Record highs that far exceeded forcasted numbers swept the Southland this week, leaving ordinarily ocean-cool Long Beach at the center of the region’s heat wave and contributing to a brush fire that burned 50 acres in the Los Cerritos Wetlands.
By 11AM Wednesday, the National Weather Service said the heat in Long Beach had tackled the previous record of 93 set in 1970; and by day’s end, a new record had been set at 100 degrees, nearly breaking the month’s high temperature record of 104. Today’s record temperature is 100, set in 1967. The Weather Channel lists today’s high as 88 and as of 8AM, the temperature was already 82.
Strong Santa Ana winds and bone-dry humidity added to the startlingly warm weather, prompting a county-wide red flag warning Monday that remains in effect until at least 8PM Thursday night. These winds and red-flag conditions made a difficult time for the firefighters attempting to put out Wednesday’s brush fire, which started around 9:45AM and eventually jumped from the wetland area behind Marina Pacifica to dry palm trees in the parking lot of the Seaport Marina Hotel across the street.
During the heat wave, Long Beach’s Health Officer Mitchell Kushner warned residents to be conscious of dehydration, heat exhaustion and heat stroke.
“We are reminding residents to be safe and take precautions to protect themselves, especially while participating in outdoor activities,” said Kushner. “Infants and very young children, older adults and people with chronic illness are at an increased risk for heat-related ailments.”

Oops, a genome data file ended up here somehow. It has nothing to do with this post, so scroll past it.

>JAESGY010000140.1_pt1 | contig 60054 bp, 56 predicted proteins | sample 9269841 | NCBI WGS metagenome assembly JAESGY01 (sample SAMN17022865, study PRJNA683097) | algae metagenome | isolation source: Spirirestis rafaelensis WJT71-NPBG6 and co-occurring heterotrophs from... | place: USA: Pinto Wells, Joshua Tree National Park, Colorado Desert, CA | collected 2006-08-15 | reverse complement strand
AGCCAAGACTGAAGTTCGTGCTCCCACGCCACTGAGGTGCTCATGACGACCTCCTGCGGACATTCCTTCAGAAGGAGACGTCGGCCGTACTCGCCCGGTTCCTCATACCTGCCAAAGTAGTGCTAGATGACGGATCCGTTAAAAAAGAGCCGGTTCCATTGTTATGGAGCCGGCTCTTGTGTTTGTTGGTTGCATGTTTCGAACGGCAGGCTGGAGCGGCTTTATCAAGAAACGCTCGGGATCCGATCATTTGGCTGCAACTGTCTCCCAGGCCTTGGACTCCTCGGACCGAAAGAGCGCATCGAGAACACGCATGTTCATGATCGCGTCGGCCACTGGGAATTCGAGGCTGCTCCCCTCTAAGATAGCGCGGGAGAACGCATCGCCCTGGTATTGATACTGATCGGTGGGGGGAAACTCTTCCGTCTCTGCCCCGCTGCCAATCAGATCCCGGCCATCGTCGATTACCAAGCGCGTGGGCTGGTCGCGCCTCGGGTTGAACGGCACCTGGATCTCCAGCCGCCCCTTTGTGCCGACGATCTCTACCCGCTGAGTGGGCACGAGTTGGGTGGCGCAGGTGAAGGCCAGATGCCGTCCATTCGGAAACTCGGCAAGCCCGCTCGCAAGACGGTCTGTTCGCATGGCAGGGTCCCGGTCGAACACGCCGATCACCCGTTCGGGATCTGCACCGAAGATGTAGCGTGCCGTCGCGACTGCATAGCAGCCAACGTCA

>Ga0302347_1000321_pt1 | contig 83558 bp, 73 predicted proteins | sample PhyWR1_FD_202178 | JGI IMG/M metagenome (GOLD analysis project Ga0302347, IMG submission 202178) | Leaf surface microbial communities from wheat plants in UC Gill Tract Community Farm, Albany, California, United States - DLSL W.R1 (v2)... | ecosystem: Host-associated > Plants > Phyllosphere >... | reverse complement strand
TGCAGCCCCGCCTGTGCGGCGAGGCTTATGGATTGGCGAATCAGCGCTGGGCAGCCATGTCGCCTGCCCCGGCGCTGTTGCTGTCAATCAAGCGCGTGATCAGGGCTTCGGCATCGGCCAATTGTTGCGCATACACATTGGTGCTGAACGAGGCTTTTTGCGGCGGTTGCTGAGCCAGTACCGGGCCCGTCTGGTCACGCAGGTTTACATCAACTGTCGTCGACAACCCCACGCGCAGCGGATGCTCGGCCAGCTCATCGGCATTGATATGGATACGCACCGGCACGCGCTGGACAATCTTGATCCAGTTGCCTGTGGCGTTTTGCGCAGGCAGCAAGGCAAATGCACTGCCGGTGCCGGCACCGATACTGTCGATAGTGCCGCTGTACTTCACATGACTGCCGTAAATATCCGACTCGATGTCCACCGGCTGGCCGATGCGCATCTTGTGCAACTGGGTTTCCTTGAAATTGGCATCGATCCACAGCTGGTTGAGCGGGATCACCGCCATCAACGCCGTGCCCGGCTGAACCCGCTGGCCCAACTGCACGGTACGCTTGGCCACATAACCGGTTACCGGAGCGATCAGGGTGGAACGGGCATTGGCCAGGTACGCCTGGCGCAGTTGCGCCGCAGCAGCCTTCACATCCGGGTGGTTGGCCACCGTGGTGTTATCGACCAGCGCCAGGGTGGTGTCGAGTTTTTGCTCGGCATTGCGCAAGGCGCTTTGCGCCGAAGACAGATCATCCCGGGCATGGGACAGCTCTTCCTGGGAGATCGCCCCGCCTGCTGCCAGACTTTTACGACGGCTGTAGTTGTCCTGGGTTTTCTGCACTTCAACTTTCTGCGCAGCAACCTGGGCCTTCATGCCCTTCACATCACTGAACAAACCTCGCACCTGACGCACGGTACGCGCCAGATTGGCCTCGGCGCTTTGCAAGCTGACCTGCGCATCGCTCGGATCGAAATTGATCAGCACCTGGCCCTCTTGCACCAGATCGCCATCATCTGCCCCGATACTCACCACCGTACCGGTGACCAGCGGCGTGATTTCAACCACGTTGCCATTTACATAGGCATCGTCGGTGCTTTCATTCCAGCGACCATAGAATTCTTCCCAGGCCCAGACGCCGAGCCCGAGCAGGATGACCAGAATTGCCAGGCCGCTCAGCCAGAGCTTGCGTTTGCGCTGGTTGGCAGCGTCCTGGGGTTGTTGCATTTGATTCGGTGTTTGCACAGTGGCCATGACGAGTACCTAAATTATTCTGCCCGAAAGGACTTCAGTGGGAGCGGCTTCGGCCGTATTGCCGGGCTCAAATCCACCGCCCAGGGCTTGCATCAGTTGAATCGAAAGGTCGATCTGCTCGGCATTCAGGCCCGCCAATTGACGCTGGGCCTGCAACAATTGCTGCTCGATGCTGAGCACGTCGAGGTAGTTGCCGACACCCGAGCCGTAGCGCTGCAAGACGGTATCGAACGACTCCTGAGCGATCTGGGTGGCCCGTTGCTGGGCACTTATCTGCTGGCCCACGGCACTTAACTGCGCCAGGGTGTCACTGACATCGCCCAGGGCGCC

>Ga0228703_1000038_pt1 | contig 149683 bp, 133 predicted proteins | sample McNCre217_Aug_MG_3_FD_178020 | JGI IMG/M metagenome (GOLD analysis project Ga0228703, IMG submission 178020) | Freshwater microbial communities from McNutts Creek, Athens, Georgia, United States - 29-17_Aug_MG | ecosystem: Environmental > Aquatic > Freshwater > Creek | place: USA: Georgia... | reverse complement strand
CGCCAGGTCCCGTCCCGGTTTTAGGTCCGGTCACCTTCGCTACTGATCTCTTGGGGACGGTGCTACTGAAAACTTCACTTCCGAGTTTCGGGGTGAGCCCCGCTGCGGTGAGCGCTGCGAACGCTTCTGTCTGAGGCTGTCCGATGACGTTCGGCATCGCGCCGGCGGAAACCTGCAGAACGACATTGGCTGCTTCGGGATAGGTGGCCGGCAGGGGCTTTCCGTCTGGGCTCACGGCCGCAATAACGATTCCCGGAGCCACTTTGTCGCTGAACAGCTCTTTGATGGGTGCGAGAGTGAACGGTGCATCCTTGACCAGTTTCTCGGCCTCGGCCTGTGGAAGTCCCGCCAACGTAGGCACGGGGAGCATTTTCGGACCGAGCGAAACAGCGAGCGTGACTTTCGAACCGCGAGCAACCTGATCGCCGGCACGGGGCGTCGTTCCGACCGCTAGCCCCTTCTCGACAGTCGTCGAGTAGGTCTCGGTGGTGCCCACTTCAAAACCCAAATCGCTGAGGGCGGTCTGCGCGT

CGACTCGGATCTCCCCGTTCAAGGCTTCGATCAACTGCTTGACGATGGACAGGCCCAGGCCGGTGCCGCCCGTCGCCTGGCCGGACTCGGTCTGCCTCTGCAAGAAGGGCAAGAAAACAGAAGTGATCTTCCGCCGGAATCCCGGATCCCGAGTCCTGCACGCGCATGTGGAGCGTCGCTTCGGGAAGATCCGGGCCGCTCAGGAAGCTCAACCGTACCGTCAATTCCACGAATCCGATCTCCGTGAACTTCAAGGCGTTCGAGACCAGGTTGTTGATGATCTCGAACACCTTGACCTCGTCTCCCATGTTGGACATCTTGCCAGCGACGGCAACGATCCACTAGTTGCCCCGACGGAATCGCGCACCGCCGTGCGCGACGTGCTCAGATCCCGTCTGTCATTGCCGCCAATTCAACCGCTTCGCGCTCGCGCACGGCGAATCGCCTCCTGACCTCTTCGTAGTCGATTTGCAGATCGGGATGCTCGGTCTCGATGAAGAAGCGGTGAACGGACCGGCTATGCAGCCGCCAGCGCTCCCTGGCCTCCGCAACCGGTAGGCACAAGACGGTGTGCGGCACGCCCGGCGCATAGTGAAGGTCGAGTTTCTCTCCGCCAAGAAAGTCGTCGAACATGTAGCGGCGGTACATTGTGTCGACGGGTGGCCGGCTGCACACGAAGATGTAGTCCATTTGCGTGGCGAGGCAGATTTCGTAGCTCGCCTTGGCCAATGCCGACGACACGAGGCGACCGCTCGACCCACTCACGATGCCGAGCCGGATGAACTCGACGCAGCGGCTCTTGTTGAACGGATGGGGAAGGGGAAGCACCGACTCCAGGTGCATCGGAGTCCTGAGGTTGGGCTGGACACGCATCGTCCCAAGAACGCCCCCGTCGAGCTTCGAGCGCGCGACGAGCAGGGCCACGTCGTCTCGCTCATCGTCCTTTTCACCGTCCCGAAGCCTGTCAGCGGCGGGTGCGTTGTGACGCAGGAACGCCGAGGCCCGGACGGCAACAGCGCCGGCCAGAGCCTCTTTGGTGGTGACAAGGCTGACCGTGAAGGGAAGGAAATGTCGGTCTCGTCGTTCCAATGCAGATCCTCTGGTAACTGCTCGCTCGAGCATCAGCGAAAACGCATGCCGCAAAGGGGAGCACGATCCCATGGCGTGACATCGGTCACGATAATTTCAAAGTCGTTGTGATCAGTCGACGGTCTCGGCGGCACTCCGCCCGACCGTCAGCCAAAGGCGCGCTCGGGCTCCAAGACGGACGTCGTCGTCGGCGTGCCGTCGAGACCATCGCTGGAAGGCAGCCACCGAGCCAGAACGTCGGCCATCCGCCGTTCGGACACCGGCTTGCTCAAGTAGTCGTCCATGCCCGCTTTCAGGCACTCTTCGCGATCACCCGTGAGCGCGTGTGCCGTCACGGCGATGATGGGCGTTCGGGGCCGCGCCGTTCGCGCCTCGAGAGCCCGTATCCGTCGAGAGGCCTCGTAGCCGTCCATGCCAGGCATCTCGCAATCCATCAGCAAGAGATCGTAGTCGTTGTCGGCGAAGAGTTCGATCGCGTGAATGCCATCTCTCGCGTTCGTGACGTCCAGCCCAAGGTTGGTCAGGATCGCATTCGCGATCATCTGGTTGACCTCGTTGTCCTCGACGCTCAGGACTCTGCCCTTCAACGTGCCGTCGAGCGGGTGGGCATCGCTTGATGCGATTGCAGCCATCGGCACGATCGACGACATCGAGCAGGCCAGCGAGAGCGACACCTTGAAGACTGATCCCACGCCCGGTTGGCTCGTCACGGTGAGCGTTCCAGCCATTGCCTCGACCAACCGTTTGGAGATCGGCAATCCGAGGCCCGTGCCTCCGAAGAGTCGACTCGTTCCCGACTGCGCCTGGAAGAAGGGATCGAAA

Kusher also offered the following tips to stay cool and healthy:
- staying hydrated by drinking water before, during and after outdoor activities
- avoiding beverages containing caffeine or alcohol
- taking frequent breaks while working or playing outdoors
- planning strenuous outdoor activities for mornings or evenings
- wearing loose clothing and a wide-brimmed hat while outside
- applying sunscreen with a SPF of at least 15 about 15 minutes before going outside and re-apply it at least every two hours
- wearing sunglasses that block all UVA and UVB rays, because chronic exposure can cause cataracts
- seeking air conditioning in libraries, stores, malls or theaters if it is unavailable at home
- checking on frail, elderly or home-bound people
- moving to a cooler place at the first sign of heat illness, such as dizziness, nausea, headaches and muscle cramps.